Costica Dumbrava | Technologies of collecting, sharing and analysing information have become central to contemporary policies of migration, border management and citizenship. In Europe and elsewhere, the establishment and gradual expansion of information databases, together with the deployment of a complex operational infrastructure for data collection, information sharing and risk analysis, plays an increasing role in managing migration and in determining access to key membership rights (entry, asylum, stay and freedom of movement).
Unlike older technologies employed to demarcate borders and boundaries, such as stone walls, paper passports and census suffrage systems, the new membership technologies operate at a less material level (although they have concrete material effects) by increasingly ‘datafying’ borders and membership. Enforcing border policies and assessing fitness for membership have also become more subtle, complex and automated.
Political theorists have long debated the question of what makes a good citizen in order to justify or contest political inclusion/exclusion. The good citizen has been defined by reference to, for example, personal virtues and inclinations, social ties, descent, physical and cultural characteristics. While this debate is not yet finished, new questions about good citizenship emerge in the context of the new membership technologies:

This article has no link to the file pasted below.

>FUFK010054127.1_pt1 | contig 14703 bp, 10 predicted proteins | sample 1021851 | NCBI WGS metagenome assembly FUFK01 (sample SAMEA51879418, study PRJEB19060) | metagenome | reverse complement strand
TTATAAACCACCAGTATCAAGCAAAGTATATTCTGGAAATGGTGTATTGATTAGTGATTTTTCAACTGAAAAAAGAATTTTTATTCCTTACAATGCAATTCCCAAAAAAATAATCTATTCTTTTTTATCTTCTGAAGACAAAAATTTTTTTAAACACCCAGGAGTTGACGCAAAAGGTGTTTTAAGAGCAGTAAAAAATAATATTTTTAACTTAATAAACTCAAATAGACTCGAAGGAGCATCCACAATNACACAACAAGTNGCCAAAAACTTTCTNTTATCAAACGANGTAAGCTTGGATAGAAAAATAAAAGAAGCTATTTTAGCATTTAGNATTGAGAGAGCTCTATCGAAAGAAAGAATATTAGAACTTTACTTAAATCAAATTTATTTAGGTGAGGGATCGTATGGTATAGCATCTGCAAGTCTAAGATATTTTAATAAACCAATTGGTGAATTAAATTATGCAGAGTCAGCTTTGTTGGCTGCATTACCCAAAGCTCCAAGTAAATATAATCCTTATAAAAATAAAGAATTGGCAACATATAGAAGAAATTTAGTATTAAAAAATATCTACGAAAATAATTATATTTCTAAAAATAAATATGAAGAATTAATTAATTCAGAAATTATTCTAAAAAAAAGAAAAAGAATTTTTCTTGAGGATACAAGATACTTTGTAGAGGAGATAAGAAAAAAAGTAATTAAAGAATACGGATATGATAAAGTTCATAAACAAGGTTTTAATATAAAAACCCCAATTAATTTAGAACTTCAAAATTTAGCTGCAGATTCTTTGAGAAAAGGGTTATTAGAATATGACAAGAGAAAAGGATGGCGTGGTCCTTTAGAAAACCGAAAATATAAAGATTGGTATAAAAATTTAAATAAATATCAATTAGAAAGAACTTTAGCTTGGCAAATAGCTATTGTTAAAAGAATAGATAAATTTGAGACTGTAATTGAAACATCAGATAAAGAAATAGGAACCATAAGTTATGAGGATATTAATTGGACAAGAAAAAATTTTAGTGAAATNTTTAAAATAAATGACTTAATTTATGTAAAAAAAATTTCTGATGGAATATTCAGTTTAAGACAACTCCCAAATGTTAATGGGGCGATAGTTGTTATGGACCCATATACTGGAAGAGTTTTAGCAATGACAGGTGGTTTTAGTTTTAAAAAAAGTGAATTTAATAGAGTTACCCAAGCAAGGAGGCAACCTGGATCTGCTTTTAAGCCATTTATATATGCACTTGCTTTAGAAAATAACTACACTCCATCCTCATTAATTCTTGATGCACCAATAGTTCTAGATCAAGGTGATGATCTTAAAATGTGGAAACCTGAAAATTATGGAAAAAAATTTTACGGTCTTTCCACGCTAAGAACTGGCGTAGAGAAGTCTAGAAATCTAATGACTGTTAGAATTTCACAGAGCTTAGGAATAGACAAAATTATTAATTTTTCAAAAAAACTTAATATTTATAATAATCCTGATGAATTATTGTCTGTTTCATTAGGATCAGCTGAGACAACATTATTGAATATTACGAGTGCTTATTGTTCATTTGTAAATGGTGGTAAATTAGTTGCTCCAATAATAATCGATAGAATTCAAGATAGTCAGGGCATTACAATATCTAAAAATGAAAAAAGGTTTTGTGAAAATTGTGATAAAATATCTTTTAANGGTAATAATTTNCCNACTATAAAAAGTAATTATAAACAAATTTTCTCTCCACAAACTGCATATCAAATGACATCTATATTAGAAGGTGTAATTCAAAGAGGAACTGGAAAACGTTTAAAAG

(1) What data define the good citizen (the datazen)?
People’s identities are becoming hologram-like maps emerging in the cross-fire of various data writing and data reading machines. What goes in and what comes out from these machines? What data-morphed characteristics, behaviours and circumstances allow a person to enter the territory and/or claim rights? What makes a person a good/bad datazen? When is your data ‘wrong’?
(2) How is good datazenship assembled and by whom?
What institutions, actors, and practices govern the new membership technologies? Who encodes and implements good datazenship? How are the new membership technologies applied on the ground (e.g. border point, situation room, embassy)? The recent large-scale movements of people across borders, driven by violent conflicts or/and social and economic aspirations, have unveiled, apart from problems related to policy coherence and operational capacity, a sense of moral schizophrenia, a crisis of empathy that touches not only policy makers but also large sections of the public. Would the renewed call for expanding and upgrading membership technologies reduce or augment this moral and political malaise?
(3) What theories of the good citizen are reiterated/reshaped by policies and practices of good datazenship?
What conceptual continuities exist between previous models of the good citizen – e.g. the virtuous republican, the law-abiding liberal, the common-good communitarian, the organic nationalist, etc., and the models emerging from the various practices of good datazenship? Would the faintly dissimulated distrust and prejudice of the border officer or social security bureaucrat be displaced or complemented by well-written bits of code of algorithmic discrimination? What is the normative story behind stripping people of their data, at the border and beyond.
Plenty of questions begging for answers.